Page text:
By Irish America Staff
To fans of jazz and swing, the Dorsey brothers need no introduction. As musicians, composers and dance band leaders, they are inextricably linked with the swing craze during the big-band era of the 1930s and 1940s. Their numerous hits include “I’m Getting Sentimental Over You,” “I’ll Never Smile Again,” and “Boogie-Woogie.” In all, they sold a combined total of 110 million records in their forty-year careers.
Born to Thomas Frances Dorsey and Theresa Langton, the two brothers grew up in an Irish mining community in Pennsylvania. A self-taught musician himself, Thomas Dorsey resolved to keep his boys out of the mines, and instead ignited in them his own love of music. He even formed a band with them, the Way Back When Dorsey Brothers Orchestra. After Thomas Sr. quit the band, they became Dorsey’s Novelty Six, later to be renamed Dorsey’s Wild Canaries. The band performed throughout Shenandoah until they broke up in 1922 and Tommy and Jimmy joined the Scranton Sirens.
As boys, Jimmy (B. February 29, 1904) and Tommy (B. November 19, 1905) started out playing the cornet. Later they branched out to include other instruments. After two years with the Scranton Sirens, the brothers moved to the Jean Goldkette jazz band in Detroit, Michigan where they performed with jazz talents Bix Beiderbecke, Joe Venuti and Eddie Lang. Jimmy began playing the saxophone and clarinet, becoming one of the finest players of his day, while Tommy took up the trombone, coaxing from it a velvety tone that would become his trademark.
The Dorseys’ big break came in 1927 when the entire Goldkette band was hired by the Paul Whiteman Orchestra of New York City, bringing the Dorseys radio and recording jobs and performances with singers like Bing Crosby and the Boswell Sisters.
In 1934, Tommy and Jimmy formed their own band, the Dorsey Brothers Orchestra, with Glenn Miller on second trombone. However, the band broke up only one year later, after a dispute broke out between the two brothers over tempo during a Memorial Day weekend performance. The more exacting and temperamental of the two, Tommy is generally blamed for the band’s demise.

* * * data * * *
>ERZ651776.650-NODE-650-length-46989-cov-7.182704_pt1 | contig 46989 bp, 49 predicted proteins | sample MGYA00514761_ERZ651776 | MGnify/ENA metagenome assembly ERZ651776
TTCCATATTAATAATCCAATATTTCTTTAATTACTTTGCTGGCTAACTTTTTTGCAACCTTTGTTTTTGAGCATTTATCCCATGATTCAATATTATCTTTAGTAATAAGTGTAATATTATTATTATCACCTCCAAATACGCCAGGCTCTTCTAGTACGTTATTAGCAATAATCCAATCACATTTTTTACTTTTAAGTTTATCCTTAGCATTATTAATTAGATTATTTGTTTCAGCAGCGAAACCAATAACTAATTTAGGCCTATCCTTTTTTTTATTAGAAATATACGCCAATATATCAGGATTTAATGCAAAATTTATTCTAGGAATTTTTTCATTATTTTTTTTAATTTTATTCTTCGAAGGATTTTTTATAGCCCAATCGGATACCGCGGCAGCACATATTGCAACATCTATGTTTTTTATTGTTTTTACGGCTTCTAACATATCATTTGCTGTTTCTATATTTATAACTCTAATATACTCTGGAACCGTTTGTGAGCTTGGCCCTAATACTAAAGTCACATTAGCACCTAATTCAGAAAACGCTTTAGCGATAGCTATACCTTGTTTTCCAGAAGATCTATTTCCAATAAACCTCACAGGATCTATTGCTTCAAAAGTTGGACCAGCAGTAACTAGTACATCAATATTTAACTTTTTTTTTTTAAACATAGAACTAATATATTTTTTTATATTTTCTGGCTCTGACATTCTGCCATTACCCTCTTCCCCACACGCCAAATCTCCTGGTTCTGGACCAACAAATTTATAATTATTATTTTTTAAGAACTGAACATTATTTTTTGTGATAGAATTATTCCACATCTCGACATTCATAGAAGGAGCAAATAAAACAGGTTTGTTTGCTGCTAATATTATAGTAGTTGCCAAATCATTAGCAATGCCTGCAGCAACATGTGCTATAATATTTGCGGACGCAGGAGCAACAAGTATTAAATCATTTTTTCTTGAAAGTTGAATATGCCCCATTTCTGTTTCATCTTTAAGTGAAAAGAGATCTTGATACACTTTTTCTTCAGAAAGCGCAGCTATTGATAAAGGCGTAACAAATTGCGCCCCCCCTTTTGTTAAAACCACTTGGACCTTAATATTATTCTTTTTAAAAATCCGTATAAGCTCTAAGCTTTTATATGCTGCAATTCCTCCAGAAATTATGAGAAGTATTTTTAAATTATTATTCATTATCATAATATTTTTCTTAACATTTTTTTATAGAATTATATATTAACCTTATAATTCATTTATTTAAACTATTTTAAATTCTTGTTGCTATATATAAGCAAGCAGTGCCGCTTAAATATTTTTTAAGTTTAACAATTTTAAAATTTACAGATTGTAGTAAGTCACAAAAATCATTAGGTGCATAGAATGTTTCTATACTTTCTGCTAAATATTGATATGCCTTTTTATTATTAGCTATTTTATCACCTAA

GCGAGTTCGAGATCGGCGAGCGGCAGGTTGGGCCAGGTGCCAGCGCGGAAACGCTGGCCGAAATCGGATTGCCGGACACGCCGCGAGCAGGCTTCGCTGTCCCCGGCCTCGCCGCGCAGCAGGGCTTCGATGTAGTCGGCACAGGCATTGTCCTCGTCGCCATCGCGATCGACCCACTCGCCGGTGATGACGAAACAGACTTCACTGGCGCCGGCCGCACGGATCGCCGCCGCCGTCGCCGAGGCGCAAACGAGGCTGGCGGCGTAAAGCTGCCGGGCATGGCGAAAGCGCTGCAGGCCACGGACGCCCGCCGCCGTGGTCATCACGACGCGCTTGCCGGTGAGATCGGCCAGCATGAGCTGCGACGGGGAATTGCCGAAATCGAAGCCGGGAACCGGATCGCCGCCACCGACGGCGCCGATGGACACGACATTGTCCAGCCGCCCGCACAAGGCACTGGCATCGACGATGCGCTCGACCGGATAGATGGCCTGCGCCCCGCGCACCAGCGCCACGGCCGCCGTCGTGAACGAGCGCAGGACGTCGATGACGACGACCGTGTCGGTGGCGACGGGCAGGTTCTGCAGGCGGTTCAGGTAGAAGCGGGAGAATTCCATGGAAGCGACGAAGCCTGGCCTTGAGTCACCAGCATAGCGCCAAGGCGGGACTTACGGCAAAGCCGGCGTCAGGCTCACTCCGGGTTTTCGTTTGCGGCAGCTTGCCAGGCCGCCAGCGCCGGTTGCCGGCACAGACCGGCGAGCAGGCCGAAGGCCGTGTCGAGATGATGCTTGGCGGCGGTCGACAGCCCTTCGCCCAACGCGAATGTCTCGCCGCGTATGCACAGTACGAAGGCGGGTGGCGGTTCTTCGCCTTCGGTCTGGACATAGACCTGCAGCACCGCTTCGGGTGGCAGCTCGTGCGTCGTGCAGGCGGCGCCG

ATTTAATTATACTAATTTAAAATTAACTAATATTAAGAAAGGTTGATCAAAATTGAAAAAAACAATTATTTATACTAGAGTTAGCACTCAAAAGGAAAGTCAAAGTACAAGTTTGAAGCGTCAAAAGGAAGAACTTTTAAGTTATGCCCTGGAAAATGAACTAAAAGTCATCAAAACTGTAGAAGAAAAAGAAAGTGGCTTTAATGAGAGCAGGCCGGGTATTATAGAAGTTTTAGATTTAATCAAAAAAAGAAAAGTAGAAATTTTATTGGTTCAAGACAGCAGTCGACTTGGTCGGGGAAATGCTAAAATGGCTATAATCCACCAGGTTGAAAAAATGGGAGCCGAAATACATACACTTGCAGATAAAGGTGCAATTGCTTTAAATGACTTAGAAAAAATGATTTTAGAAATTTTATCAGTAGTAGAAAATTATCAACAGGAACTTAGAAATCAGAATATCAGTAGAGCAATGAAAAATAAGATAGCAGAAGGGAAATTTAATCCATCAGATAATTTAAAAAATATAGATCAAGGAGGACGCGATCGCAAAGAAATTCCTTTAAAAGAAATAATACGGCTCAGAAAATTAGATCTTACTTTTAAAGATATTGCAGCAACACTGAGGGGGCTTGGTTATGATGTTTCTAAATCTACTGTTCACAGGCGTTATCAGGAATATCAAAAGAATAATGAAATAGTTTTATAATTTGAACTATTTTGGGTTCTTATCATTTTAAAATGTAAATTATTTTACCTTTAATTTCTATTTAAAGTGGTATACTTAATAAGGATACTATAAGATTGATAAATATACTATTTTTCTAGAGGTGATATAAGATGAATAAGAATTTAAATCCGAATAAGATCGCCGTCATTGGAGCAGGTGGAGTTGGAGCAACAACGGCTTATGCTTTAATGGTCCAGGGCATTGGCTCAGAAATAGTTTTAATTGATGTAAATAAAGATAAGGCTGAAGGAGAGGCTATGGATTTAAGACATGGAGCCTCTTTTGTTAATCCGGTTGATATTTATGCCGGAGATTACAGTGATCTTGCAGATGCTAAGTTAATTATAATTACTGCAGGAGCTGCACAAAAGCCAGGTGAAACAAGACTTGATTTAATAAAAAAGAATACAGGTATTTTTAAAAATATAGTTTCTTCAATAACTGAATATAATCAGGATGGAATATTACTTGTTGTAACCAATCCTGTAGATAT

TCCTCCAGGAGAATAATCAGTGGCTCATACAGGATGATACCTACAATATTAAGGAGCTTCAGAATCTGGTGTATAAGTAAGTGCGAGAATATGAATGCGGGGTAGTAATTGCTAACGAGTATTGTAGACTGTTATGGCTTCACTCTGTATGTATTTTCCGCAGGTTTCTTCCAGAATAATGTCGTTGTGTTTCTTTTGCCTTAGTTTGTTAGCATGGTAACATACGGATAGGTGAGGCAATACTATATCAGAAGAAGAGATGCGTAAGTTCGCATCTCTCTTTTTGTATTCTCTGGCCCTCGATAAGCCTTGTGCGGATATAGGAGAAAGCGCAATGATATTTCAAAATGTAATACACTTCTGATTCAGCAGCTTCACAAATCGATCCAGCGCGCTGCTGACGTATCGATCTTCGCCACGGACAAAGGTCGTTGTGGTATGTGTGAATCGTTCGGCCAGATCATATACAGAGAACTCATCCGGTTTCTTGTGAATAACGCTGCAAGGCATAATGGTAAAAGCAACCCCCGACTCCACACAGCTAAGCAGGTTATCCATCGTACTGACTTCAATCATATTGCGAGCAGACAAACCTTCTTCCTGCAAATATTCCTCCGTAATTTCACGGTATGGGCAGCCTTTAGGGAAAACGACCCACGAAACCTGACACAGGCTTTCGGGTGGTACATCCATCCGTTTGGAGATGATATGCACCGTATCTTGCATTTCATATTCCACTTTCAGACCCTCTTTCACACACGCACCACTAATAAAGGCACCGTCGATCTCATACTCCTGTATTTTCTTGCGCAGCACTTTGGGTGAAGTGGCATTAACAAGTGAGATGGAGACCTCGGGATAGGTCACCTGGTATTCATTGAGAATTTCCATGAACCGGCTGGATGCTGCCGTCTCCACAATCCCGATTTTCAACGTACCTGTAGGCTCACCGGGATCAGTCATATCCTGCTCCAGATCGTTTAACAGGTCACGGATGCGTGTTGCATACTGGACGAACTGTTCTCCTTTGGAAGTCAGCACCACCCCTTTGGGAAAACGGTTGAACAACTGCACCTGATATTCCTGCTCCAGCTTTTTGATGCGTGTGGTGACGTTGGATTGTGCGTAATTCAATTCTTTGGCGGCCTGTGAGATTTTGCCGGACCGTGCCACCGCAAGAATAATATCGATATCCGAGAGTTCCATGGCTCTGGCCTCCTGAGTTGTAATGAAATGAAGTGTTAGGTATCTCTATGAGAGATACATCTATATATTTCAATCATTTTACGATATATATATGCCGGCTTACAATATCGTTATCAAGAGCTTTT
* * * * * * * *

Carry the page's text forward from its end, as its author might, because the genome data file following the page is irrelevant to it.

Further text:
Over the next eighteen years, the two went their separate ways. Jimmy led the original Dorsey Brothers Band, renamed the Jimmy Dorsey Orchestra, while Tommy took over a band from Joe Haymes, turning it into the Tommy Dorsey Band, a more jazz-oriented band that featured Frank Sinatra from 1940-’42.
Over the next eighteen years, Tommy and Jimmy enjoyed tremendous success with their respective bands. Both brothers compiled a healthy list of film and television appearances, and they reunited temporarily for the making of the The Fabulous Dorseys, a 1947 film based on their lives in which the brothers played themselves. Sara Ellen Allgood an Irish actress born in Dublin plays Ma, with a notable Irish accent, and Arthur Shields, also born in Dublin, plays the father.
In 1953, Jimmy’s band fell apart and the brothers were reconciled. Jimmy joined Tommy’s orchestra and they performed as The Tommy Dorsey Orchestra featuring Jimmy Dorsey. The brothers performed together for the next three years, and from 1955-’56, the brothers enjoyed wide national coverage with their own show on CBS called Stage Show. The two brothers died within six months of each other, Tommy on November 26, 1956 and Jimmy on June 12, 1957. Two days before Jimmy died, he received a gold record for his greatest instrumental, “So Rare.”
Note: This article first appeared in Irish America’s “Irish of the Century” issue, published at the end of 1999.